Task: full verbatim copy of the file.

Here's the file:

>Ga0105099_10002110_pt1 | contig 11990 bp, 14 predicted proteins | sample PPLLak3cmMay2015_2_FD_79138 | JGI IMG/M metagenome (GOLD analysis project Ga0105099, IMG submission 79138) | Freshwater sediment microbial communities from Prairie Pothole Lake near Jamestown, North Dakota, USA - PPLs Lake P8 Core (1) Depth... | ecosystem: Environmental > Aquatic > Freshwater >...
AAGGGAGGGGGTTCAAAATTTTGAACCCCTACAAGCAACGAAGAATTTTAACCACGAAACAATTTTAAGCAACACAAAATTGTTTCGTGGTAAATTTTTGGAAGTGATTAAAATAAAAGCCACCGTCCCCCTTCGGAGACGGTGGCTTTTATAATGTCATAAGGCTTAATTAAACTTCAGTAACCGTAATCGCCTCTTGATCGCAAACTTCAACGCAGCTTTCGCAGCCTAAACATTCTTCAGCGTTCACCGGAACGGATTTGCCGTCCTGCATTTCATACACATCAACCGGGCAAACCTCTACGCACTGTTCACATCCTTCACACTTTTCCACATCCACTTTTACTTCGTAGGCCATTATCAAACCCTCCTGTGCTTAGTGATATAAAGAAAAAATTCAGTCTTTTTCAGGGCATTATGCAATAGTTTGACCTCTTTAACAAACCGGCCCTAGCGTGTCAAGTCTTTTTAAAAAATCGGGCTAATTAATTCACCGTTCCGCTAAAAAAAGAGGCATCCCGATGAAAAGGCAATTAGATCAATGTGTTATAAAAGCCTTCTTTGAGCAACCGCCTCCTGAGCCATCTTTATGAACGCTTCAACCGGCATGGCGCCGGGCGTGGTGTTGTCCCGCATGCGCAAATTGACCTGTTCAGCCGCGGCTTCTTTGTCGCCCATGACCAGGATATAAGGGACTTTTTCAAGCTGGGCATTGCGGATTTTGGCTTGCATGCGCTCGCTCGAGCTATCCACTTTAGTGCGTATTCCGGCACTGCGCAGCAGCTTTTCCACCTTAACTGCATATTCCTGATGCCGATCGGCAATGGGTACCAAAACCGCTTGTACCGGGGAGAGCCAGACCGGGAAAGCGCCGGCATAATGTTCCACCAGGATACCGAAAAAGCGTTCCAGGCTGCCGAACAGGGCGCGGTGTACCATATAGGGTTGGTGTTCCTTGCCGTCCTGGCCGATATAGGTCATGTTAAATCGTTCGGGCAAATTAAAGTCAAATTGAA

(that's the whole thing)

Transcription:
>Ga0105099_10002110_pt1 | contig 11990 bp, 14 predicted proteins | sample PPLLak3cmMay2015_2_FD_79138 | JGI IMG/M metagenome (GOLD analysis project Ga0105099, IMG submission 79138) | Freshwater sediment microbial communities from Prairie Pothole Lake near Jamestown, North Dakota, USA - PPLs Lake P8 Core (1) Depth... | ecosystem: Environmental > Aquatic > Freshwater >...
AAGGGAGGGGGTTCAAAATTTTGAACCCCTACAAGCAACGAAGAATTTTAACCACGAAACAATTTTAAGCAACACAAAATTGTTTCGTGGTAAATTTTTGGAAGTGATTAAAATAAAAGCCACCGTCCCCCTTCGGAGACGGTGGCTTTTATAATGTCATAAGGCTTAATTAAACTTCAGTAACCGTAATCGCCTCTTGATCGCAAACTTCAACGCAGCTTTCGCAGCCTAAACATTCTTCAGCGTTCACCGGAACGGATTTGCCGTCCTGCATTTCATACACATCAACCGGGCAAACCTCTACGCACTGTTCACATCCTTCACACTTTTCCACATCCACTTTTACTTCGTAGGCCATTATCAAACCCTCCTGTGCTTAGTGATATAAAGAAAAAATTCAGTCTTTTTCAGGGCATTATGCAATAGTTTGACCTCTTTAACAAACCGGCCCTAGCGTGTCAAGTCTTTTTAAAAAATCGGGCTAATTAATTCACCGTTCCGCTAAAAAAAGAGGCATCCCGATGAAAAGGCAATTAGATCAATGTGTTATAAAAGCCTTCTTTGAGCAACCGCCTCCTGAGCCATCTTTATGAACGCTTCAACCGGCATGGCGCCGGGCGTGGTGTTGTCCCGCATGCGCAAATTGACCTGTTCAGCCGCGGCTTCTTTGTCGCCCATGACCAGGATATAAGGGACTTTTTCAAGCTGGGCATTGCGGATTTTGGCTTGCATGCGCTCGCTCGAGCTATCCACTTTAGTGCGTATTCCGGCACTGCGCAGCAGCTTTTCCACCTTAACTGCATATTCCTGATGCCGATCGGCAATGGGTACCAAAACCGCTTGTACCGGGGAGAGCCAGACCGGGAAAGCGCCGGCATAATGTTCCACCAGGATACCGAAAAAGCGTTCCAGGCTGCCGAACAGGGCGCGGTGTACCATATAGGGTTGGTGTTCCTTGCCGTCCTGGCCGATATAGGTCATGTTAAATCGTTCGGGCAAATTAAAGTCAAATTGAA